Don't Skimp On Tools For Your New Dog!
So today is the big day, your new dog or puppy is coming to his new home! Getting a new dog means you’ll need a few more accessories to go with him. In order to properly care for your new pet, you’ll have to abide by certain local laws and make some additional purchases. Some of these items are necessities; some just make life with your new dog more convenient. The necessities; Most of the truly necessary items for dog care are obvious. If you’ve got a dog you’ll need bowls for the dog’s food and water. Mid size to large dogs have a habit of moving their food bowl around the room as they eat.
Buying heavy weighted bowls will avoid the noise and frustration of having to hunt for the bowl at feeding time. I have large German Shepard that likes to carry his bowl over to me whenever he’s ready to eat! A sturdy plastic bowl with a rubber lining on the bottom can be useful as well. The rubber on the bottom keeps the bowl from sliding around as Fido enjoys his dinner. Unless you have a fenced in backyard, you’ll be needing a leash and collar for walks. Even if your yard is fenced in, you may want these anyway for training purposes.
These can be as simple or as elaborate as you would like, but of course, you’ll want to take the size and strength of your dog into account when selecting them. The collar can (and should) be adorned with a license tag or at least an ID tag that provides your name and contact information in case your dog is lost. If you live in a city environment, you’ll need to purchase that miracle of modern doggie convenience the “pooper scooper.” Most cities have laws against owners simply allowing their dogs to “foul the footpath” or leave little all over the city park. In some cities, there is a hefty fine for such crappy behavior. Optional; There are literally thousands of optional items available for people to purchase for use with their dogs. Some of these items, like the gravity refillable water dishes and food bowls, serve a very useful purpose; others – the dog bandana comes to mind – serve no real purpose and are just plain fun. One item that some owners do find very useful, especially those that live in a hot climate, are “doggie booties.” While they may seem like a relatively useless item, they do a good job of protecting the sensitive pads of a dog’s feet from rough terrain, rocky areas, and hot pavement. Stepping on hot sticky asphalt can be very painful for your dog.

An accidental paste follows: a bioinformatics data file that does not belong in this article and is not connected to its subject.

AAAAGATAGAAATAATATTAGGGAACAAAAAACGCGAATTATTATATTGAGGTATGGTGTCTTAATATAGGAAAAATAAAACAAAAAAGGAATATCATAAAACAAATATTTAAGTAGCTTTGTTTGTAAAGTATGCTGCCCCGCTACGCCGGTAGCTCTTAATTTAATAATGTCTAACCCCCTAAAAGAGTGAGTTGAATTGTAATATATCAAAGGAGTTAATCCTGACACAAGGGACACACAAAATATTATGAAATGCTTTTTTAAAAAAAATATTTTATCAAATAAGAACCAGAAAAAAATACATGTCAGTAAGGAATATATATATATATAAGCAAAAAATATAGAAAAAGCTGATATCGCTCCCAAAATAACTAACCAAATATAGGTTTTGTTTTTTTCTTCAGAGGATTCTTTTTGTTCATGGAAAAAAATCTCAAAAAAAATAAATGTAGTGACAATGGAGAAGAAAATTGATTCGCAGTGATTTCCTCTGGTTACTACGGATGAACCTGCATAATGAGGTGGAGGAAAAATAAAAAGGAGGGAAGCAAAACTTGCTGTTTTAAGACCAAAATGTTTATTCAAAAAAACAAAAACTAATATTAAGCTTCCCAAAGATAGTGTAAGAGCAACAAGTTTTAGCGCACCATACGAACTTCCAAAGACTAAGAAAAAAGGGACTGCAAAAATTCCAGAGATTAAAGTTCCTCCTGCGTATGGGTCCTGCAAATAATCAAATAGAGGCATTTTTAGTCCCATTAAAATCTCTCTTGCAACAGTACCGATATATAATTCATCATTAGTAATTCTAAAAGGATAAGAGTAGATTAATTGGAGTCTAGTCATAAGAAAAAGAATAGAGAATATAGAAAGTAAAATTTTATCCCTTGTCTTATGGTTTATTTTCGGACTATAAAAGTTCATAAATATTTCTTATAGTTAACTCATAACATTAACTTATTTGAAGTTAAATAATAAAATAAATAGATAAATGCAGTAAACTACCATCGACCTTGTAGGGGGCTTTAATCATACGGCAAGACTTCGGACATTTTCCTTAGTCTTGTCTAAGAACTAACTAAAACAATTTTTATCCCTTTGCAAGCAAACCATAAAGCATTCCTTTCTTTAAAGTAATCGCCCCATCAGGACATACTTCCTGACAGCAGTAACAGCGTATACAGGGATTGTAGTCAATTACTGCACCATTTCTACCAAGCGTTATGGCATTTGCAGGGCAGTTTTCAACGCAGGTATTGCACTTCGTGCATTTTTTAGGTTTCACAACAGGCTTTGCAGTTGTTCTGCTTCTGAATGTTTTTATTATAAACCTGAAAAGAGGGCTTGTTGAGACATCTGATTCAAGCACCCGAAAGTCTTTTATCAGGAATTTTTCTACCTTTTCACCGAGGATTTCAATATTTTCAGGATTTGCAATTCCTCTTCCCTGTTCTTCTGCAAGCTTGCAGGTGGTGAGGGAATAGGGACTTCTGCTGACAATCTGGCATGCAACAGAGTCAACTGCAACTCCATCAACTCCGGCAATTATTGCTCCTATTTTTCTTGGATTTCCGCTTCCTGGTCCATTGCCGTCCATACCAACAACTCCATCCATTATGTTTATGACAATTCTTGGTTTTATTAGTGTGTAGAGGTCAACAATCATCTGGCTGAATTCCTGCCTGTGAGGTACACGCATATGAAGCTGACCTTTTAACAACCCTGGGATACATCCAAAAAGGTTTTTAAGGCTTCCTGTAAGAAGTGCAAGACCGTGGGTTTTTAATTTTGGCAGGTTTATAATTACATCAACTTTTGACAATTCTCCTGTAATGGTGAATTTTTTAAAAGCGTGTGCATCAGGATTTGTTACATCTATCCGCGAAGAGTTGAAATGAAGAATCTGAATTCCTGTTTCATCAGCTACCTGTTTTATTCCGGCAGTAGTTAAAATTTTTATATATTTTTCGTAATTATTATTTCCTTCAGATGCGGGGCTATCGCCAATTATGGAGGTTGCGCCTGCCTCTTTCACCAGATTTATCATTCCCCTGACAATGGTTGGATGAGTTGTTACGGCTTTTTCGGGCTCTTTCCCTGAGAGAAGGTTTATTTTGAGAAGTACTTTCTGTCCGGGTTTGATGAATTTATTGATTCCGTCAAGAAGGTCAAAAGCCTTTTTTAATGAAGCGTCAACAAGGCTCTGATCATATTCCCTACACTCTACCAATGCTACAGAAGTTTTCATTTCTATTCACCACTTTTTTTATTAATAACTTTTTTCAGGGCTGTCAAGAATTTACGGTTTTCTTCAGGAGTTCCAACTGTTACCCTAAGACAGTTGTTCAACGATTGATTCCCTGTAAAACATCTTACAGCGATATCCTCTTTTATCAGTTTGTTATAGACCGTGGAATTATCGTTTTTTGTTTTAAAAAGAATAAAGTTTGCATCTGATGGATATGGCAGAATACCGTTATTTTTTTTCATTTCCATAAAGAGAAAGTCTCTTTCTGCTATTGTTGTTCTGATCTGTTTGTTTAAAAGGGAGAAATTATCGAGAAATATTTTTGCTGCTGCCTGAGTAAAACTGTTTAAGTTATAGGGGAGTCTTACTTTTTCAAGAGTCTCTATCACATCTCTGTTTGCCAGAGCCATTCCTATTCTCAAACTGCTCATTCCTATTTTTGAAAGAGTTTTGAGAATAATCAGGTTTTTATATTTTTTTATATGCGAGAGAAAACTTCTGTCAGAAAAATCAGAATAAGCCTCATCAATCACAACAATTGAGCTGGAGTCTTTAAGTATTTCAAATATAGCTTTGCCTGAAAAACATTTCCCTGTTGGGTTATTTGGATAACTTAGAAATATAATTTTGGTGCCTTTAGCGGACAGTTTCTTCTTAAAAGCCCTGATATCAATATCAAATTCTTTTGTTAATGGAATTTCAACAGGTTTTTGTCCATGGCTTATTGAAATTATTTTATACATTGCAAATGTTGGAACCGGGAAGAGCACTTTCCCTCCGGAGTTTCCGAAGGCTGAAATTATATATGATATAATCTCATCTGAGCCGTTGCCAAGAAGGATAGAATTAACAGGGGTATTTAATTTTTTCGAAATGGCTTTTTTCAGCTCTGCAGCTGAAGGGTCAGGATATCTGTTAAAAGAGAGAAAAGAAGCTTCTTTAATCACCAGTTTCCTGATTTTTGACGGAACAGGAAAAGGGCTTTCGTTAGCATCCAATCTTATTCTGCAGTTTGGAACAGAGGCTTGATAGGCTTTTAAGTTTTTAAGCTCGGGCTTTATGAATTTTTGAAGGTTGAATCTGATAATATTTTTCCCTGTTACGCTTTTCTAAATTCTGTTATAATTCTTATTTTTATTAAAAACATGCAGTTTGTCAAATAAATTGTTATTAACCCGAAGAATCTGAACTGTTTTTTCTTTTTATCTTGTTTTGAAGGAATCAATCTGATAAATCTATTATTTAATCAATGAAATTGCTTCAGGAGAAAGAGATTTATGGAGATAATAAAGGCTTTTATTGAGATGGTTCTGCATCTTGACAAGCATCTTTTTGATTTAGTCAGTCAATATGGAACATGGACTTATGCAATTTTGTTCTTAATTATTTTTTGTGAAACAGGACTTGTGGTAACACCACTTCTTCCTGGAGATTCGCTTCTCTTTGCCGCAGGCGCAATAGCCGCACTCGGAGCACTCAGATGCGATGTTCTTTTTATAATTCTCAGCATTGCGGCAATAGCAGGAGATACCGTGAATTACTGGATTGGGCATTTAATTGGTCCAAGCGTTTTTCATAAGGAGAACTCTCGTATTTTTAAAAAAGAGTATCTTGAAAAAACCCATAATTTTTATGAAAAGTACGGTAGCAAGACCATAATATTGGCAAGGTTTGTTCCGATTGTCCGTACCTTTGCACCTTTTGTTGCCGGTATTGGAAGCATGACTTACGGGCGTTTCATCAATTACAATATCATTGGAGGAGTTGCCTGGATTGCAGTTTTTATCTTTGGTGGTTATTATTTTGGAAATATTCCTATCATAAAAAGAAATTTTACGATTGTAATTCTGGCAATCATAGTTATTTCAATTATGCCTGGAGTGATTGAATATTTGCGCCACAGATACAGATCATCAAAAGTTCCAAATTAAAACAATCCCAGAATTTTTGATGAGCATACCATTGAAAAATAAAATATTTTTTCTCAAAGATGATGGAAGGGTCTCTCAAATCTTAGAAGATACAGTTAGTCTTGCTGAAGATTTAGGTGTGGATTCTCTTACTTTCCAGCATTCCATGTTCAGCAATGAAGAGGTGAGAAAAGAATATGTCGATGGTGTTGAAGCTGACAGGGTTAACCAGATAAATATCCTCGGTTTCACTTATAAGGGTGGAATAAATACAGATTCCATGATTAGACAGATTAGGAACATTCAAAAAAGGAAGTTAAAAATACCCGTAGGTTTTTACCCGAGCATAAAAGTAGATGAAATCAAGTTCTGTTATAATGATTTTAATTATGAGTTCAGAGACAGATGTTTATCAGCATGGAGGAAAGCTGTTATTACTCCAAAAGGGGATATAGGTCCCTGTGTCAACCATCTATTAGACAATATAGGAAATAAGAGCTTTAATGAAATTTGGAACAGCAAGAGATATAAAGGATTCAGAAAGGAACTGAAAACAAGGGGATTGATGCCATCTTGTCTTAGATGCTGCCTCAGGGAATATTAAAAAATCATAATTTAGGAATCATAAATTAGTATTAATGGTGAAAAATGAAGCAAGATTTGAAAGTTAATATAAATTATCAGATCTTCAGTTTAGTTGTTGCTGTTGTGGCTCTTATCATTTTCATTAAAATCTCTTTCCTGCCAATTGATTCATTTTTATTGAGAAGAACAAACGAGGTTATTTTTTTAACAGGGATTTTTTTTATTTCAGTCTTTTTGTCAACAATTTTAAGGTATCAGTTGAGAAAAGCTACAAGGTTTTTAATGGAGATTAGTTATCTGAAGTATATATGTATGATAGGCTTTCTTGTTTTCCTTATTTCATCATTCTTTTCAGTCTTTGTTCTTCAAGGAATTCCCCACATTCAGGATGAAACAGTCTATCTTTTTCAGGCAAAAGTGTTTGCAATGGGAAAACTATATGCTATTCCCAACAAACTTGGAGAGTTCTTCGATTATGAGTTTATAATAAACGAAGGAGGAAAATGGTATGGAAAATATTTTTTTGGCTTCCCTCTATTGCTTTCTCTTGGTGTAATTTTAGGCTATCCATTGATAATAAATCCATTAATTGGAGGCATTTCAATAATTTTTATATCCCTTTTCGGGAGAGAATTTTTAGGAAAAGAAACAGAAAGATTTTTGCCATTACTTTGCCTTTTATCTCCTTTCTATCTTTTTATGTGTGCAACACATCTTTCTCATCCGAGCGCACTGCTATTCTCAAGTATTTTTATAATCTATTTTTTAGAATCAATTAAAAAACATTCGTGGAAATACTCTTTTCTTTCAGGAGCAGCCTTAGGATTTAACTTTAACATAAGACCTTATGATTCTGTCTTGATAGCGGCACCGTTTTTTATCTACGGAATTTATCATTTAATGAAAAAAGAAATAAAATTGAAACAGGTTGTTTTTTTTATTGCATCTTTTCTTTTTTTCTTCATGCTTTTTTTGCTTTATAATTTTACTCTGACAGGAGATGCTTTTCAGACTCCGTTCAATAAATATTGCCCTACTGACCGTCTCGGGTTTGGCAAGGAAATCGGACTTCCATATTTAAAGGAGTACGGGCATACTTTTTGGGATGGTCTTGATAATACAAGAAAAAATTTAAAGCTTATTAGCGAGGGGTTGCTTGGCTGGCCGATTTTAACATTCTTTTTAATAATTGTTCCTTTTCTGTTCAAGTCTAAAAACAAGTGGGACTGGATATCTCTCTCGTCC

Those in cooler climates may not understand, but in some places, particularly the desert environments of cities like Phoenix, Las Vegas, and Albuquerque, the summer pavement can literally become hot enough to fry an egg. You wouldn’t walk barefoot on such a surface and neither should your dog. So before you bring Fido home, make sure you have all the accessories you need to make his and your life easier.
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